I recently talked about some of what I carry when I travel to support my electronics, but today I want to focus on the items in my camera bag. These items are ready to go whenever I leaved the house with my digital SLR camera.
I'll leave out the camera itself, since when I travel that often spends more time around my neck than actually in the camera bag. I also left it out of the photo because I was using it to take the picture above. The rest of the items in my camera bag are as follows:
- An Extra Lens
- I still use the "kit" lens that I purchased with my camera years ago, a Canon 18-55mm zoom lens (pictured above). Lately, more often than not I've had a Sigma 30mm f/1.4 lens that I purchased on Ebay attached to the camera body
- Extra Batteries
- In addition to my digital SLR, I also often carry a point and shoot camera as a backup and a small video camera. Extra batteries for both these and the SLR live in my bag
- Battery Chargers
- Even carrying extra batteries doesn't mean I won't have to charge them before return home, so the chargers always come with me on the road.
- Extra Memory Cards
- Both CompactFlash and SD cards to accommodate the different cameras I carry
- Cables to Connect to a Computer
- Both the still and video cameras connect to my laptop via USB cable. I try to download whatever I shot before the end of each day to my computer in case I need to clear the memory cards, as a backup if something happens to my camera and/or memory card, and to see how the pictures and videos from the day turned out (in case there's something I may have a chance to reshoot before I return from wherever I'm traveling)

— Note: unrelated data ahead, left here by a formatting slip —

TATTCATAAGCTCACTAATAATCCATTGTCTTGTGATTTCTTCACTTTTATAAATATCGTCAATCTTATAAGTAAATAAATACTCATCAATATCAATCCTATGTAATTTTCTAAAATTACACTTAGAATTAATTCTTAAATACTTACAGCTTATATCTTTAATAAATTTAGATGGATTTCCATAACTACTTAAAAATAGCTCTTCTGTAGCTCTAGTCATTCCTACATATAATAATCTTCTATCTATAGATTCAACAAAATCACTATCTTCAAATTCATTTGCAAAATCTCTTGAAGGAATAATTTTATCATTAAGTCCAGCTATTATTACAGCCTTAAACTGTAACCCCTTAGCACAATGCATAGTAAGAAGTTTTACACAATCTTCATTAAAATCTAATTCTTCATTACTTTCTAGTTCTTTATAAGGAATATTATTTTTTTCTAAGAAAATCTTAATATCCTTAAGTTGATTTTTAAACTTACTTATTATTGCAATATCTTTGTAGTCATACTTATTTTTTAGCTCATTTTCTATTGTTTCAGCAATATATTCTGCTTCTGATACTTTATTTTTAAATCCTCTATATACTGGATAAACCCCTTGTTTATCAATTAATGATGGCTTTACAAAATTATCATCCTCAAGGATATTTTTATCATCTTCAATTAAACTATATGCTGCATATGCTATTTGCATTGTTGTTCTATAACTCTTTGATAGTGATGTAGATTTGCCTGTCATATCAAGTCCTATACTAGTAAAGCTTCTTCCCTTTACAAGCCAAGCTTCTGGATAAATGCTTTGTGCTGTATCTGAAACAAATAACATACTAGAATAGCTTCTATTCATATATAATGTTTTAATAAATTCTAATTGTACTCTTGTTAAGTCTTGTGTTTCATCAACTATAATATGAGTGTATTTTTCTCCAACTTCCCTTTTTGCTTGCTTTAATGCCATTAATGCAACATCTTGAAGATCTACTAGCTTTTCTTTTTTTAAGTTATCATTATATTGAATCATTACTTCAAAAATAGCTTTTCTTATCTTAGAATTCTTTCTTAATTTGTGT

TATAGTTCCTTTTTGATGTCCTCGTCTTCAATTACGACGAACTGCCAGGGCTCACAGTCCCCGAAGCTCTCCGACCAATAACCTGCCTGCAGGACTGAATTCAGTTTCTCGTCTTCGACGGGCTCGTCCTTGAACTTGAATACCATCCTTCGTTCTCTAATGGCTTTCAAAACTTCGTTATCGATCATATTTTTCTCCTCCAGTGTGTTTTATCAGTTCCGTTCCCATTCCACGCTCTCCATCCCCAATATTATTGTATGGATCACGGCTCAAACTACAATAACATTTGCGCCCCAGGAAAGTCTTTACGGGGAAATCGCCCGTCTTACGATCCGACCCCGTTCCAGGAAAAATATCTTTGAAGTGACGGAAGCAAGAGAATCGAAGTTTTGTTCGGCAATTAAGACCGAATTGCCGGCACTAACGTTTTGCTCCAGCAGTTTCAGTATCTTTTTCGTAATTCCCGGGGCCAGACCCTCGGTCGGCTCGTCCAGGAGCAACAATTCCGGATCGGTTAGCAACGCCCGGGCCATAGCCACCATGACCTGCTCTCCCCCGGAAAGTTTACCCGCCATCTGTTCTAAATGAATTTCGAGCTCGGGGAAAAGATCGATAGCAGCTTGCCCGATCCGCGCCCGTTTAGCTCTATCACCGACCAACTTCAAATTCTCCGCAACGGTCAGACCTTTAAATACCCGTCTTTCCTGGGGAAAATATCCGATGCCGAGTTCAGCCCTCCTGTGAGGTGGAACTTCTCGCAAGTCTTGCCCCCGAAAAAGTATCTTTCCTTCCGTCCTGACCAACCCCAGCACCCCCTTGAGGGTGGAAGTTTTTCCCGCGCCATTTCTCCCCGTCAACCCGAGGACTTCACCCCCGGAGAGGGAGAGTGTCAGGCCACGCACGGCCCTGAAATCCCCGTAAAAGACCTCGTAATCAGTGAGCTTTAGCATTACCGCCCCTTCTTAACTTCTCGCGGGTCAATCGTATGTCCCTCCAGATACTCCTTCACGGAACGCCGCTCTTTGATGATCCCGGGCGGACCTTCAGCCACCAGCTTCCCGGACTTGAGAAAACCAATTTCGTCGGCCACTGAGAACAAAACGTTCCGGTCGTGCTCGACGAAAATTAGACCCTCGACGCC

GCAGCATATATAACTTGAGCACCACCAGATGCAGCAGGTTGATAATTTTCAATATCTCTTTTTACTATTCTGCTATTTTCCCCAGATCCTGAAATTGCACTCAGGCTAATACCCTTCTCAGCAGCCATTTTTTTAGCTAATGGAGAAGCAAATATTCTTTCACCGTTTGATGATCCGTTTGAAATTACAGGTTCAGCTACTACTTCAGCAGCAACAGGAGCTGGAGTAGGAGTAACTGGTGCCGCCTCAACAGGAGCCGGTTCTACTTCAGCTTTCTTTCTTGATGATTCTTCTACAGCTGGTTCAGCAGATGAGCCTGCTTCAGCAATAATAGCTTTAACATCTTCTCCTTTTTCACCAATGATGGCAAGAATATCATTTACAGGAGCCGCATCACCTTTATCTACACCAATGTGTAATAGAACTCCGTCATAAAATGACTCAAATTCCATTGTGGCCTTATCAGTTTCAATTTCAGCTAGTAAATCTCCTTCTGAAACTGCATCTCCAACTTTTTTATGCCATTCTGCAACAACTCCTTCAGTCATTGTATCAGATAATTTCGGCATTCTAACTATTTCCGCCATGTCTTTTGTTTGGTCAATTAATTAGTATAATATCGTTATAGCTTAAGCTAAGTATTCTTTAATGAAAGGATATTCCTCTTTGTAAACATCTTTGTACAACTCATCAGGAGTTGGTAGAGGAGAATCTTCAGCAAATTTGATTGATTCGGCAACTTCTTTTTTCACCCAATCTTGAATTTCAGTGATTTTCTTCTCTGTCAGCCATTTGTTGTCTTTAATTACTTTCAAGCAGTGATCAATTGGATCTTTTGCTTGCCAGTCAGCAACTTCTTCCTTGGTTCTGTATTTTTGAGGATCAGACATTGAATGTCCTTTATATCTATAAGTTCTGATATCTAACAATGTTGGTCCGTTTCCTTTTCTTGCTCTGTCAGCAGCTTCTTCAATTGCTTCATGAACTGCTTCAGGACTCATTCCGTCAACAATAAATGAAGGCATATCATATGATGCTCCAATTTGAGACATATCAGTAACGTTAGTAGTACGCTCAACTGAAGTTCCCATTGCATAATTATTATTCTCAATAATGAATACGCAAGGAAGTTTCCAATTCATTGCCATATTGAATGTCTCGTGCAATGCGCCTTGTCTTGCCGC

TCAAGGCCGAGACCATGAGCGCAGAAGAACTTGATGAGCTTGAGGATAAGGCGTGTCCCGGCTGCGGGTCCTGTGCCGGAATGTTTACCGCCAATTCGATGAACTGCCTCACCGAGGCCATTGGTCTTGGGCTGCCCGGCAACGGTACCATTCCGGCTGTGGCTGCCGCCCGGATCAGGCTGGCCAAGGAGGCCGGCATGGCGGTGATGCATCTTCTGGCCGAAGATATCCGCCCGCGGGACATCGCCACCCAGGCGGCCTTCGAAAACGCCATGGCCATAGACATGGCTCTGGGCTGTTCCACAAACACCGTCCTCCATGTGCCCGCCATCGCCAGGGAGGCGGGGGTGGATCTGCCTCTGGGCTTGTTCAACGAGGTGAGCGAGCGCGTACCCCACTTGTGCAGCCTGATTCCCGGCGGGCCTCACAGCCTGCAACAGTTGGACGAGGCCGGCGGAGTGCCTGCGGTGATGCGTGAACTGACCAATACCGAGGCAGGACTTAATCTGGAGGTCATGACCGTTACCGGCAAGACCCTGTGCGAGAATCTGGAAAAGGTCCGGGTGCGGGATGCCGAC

- Cable to Connect to a TV
- I rarely use this anymore, but there's still a cable with an RCA connector in case I want to plug the camera into a television and look at pictures
- Remote Shutter Release
- keeps the camera from wobbling when you're shooting on a tripod. It is very difficult not to move the camera a little when you actually press the shutter button, so this inexpensive device solves that problem. It's also a big help for long (bulb) exposures, so you don't have to hold your finger on the shutter button. Here's a link to the one I bought, but you can find similar items for your camera.
- Lens Cleaning Stuff
- I've been fighting a losing battle against dust and smudges on my lenses for awhile now, but some things that help are a lens cleaning pen, cloth, and wipes.
- Neutral Density Filters
- I have these mostly to allow longer exposures of fireworks photos, but any time a longer exposure is needed these are a great addition to the bag. I bought an expensive Hoya 77mm Neutral Density ND-400 filter a year ago, which I haven't really mastered yet, but I'm liking the adjustable NEEWER® 77mm (ND2 to ND400) filter I bought a couple months ago.
- Extra Lens Cap
- Though I have not yet actually lost a lens cap, I've dropped one in my backpack or otherwise misplaced one for an extended period of time on more than one occasion, so I finalized purchased a spare, though I now need another for my Sigma lens
- Cheap Poncho
- I've spent enough time in Orlando over the past year that it pays to be prepared if the weather takes a turn for the worse. This isn't very durable, but I got this four pack for under $5.
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